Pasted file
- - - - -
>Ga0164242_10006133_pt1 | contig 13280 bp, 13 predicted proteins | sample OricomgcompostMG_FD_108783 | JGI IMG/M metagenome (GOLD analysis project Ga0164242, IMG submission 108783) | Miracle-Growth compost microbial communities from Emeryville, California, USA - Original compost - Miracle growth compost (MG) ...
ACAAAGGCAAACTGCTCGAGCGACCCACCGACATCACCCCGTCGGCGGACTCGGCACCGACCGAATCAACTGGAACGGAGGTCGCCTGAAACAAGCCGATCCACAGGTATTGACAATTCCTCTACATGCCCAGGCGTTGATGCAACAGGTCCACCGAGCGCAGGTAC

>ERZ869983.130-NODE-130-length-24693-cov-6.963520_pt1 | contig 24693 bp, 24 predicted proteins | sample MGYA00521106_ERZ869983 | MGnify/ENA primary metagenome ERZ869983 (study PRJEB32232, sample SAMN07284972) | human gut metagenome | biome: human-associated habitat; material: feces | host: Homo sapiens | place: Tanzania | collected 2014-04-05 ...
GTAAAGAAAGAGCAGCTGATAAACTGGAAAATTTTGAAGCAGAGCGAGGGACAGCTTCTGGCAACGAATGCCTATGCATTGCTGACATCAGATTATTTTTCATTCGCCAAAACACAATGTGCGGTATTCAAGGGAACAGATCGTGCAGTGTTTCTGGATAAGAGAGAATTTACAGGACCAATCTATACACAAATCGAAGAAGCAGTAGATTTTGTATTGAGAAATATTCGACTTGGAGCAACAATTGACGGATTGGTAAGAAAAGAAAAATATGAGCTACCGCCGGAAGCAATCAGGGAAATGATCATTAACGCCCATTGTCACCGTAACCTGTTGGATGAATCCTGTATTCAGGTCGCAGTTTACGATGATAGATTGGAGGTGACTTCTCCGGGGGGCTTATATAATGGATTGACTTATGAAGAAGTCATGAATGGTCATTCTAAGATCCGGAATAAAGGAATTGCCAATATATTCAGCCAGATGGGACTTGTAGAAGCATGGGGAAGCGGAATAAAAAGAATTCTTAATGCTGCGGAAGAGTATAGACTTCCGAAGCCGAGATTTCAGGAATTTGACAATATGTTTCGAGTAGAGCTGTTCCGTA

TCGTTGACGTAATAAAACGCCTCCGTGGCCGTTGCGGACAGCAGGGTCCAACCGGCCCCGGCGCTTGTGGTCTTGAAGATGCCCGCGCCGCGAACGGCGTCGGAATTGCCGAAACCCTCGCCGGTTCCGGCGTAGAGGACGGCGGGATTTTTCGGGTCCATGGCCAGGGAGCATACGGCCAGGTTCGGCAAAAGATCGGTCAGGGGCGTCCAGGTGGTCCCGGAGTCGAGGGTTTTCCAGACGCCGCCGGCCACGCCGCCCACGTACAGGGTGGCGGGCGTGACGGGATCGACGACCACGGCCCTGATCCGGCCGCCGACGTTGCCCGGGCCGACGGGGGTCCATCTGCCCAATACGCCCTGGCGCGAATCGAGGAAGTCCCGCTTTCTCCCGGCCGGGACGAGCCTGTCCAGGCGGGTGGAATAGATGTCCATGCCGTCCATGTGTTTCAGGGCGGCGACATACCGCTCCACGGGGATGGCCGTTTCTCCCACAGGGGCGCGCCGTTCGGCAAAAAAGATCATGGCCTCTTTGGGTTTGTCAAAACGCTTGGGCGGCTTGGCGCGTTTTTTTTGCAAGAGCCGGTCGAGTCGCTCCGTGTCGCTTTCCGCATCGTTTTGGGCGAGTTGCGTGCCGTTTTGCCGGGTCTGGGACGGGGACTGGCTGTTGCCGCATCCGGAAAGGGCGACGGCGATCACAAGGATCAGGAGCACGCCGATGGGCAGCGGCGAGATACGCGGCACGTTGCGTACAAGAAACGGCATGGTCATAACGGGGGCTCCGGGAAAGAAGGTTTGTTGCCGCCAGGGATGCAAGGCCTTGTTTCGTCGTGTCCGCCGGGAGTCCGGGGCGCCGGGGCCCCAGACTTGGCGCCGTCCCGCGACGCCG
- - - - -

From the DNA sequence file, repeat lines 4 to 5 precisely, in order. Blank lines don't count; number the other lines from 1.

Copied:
GTAAAGAAAGAGCAGCTGATAAACTGGAAAATTTTGAAGCAGAGCGAGGGACAGCTTCTGGCAACGAATGCCTATGCATTGCTGACATCAGATTATTTTTCATTCGCCAAAACACAATGTGCGGTATTCAAGGGAACAGATCGTGCAGTGTTTCTGGATAAGAGAGAATTTACAGGACCAATCTATACACAAATCGAAGAAGCAGTAGATTTTGTATTGAGAAATATTCGACTTGGAGCAACAATTGACGGATTGGTAAGAAAAGAAAAATATGAGCTACCGCCGGAAGCAATCAGGGAAATGATCATTAACGCCCATTGTCACCGTAACCTGTTGGATGAATCCTGTATTCAGGTCGCAGTTTACGATGATAGATTGGAGGTGACTTCTCCGGGGGGCTTATATAATGGATTGACTTATGAAGAAGTCATGAATGGTCATTCTAAGATCCGGAATAAAGGAATTGCCAATATATTCAGCCAGATGGGACTTGTAGAAGCATGGGGAAGCGGAATAAAAAGAATTCTTAATGCTGCGGAAGAGTATAGACTTCCGAAGCCGAGATTTCAGGAATTTGACAATATGTTTCGAGTAGAGCTGTTCCGTA

TCGTTGACGTAATAAAACGCCTCCGTGGCCGTTGCGGACAGCAGGGTCCAACCGGCCCCGGCGCTTGTGGTCTTGAAGATGCCCGCGCCGCGAACGGCGTCGGAATTGCCGAAACCCTCGCCGGTTCCGGCGTAGAGGACGGCGGGATTTTTCGGGTCCATGGCCAGGGAGCATACGGCCAGGTTCGGCAAAAGATCGGTCAGGGGCGTCCAGGTGGTCCCGGAGTCGAGGGTTTTCCAGACGCCGCCGGCCACGCCGCCCACGTACAGGGTGGCGGGCGTGACGGGATCGACGACCACGGCCCTGATCCGGCCGCCGACGTTGCCCGGGCCGACGGGGGTCCATCTGCCCAATACGCCCTGGCGCGAATCGAGGAAGTCCCGCTTTCTCCCGGCCGGGACGAGCCTGTCCAGGCGGGTGGAATAGATGTCCATGCCGTCCATGTGTTTCAGGGCGGCGACATACCGCTCCACGGGGATGGCCGTTTCTCCCACAGGGGCGCGCCGTTCGGCAAAAAAGATCATGGCCTCTTTGGGTTTGTCAAAACGCTTGGGCGGCTTGGCGCGTTTTTTTTGCAAGAGCCGGTCGAGTCGCTCCGTGTCGCTTTCCGCATCGTTTTGGGCGAGTTGCGTGCCGTTTTGCCGGGTCTGGGACGGGGACTGGCTGTTGCCGCATCCGGAAAGGGCGACGGCGATCACAAGGATCAGGAGCACGCCGATGGGCAGCGGCGAGATACGCGGCACGTTGCGTACAAGAAACGGCATGGTCATAACGGGGGCTCCGGGAAAGAAGGTTTGTTGCCGCCAGGGATGCAAGGCCTTGTTTCGTCGTGTCCGCCGGGAGTCCGGGGCGCCGGGGCCCCAGACTTGGCGCCGTCCCGCGACGCCG